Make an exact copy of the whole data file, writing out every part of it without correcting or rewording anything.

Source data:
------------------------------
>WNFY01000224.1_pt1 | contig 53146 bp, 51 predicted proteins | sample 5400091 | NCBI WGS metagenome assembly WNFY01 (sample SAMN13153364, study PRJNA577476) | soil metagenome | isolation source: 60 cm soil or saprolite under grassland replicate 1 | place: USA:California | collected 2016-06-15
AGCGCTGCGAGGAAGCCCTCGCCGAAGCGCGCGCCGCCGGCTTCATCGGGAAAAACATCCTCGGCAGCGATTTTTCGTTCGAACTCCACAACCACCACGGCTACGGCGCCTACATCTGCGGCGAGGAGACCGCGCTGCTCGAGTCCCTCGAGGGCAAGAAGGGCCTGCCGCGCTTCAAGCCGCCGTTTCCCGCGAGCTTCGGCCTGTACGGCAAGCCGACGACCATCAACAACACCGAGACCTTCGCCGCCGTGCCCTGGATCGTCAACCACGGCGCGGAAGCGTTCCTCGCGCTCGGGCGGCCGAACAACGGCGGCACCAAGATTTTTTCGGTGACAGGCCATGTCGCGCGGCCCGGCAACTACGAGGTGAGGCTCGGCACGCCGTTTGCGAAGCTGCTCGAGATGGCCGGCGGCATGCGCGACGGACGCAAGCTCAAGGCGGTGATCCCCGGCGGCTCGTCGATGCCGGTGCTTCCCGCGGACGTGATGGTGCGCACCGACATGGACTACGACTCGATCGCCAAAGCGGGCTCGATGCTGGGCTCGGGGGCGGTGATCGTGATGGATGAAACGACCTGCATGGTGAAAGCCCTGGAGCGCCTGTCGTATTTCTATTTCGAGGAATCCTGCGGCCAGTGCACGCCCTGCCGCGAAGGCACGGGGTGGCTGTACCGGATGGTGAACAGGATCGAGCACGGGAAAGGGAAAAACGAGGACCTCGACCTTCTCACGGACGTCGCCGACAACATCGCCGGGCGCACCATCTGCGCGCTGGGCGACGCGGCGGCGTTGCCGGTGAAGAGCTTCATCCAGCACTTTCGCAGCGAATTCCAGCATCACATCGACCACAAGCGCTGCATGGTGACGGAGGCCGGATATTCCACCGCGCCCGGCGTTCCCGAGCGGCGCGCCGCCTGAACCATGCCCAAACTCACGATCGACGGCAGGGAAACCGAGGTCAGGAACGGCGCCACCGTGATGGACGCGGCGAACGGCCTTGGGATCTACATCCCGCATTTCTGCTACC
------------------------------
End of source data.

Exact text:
>WNFY01000224.1_pt1 | contig 53146 bp, 51 predicted proteins | sample 5400091 | NCBI WGS metagenome assembly WNFY01 (sample SAMN13153364, study PRJNA577476) | soil metagenome | isolation source: 60 cm soil or saprolite under grassland replicate 1 | place: USA:California | collected 2016-06-15
AGCGCTGCGAGGAAGCCCTCGCCGAAGCGCGCGCCGCCGGCTTCATCGGGAAAAACATCCTCGGCAGCGATTTTTCGTTCGAACTCCACAACCACCACGGCTACGGCGCCTACATCTGCGGCGAGGAGACCGCGCTGCTCGAGTCCCTCGAGGGCAAGAAGGGCCTGCCGCGCTTCAAGCCGCCGTTTCCCGCGAGCTTCGGCCTGTACGGCAAGCCGACGACCATCAACAACACCGAGACCTTCGCCGCCGTGCCCTGGATCGTCAACCACGGCGCGGAAGCGTTCCTCGCGCTCGGGCGGCCGAACAACGGCGGCACCAAGATTTTTTCGGTGACAGGCCATGTCGCGCGGCCCGGCAACTACGAGGTGAGGCTCGGCACGCCGTTTGCGAAGCTGCTCGAGATGGCCGGCGGCATGCGCGACGGACGCAAGCTCAAGGCGGTGATCCCCGGCGGCTCGTCGATGCCGGTGCTTCCCGCGGACGTGATGGTGCGCACCGACATGGACTACGACTCGATCGCCAAAGCGGGCTCGATGCTGGGCTCGGGGGCGGTGATCGTGATGGATGAAACGACCTGCATGGTGAAAGCCCTGGAGCGCCTGTCGTATTTCTATTTCGAGGAATCCTGCGGCCAGTGCACGCCCTGCCGCGAAGGCACGGGGTGGCTGTACCGGATGGTGAACAGGATCGAGCACGGGAAAGGGAAAAACGAGGACCTCGACCTTCTCACGGACGTCGCCGACAACATCGCCGGGCGCACCATCTGCGCGCTGGGCGACGCGGCGGCGTTGCCGGTGAAGAGCTTCATCCAGCACTTTCGCAGCGAATTCCAGCATCACATCGACCACAAGCGCTGCATGGTGACGGAGGCCGGATATTCCACCGCGCCCGGCGTTCCCGAGCGGCGCGCCGCCTGAACCATGCCCAAACTCACGATCGACGGCAGGGAAACCGAGGTCAGGAACGGCGCCACCGTGATGGACGCGGCGAACGGCCTTGGGATCTACATCCCGCATTTCTGCTACC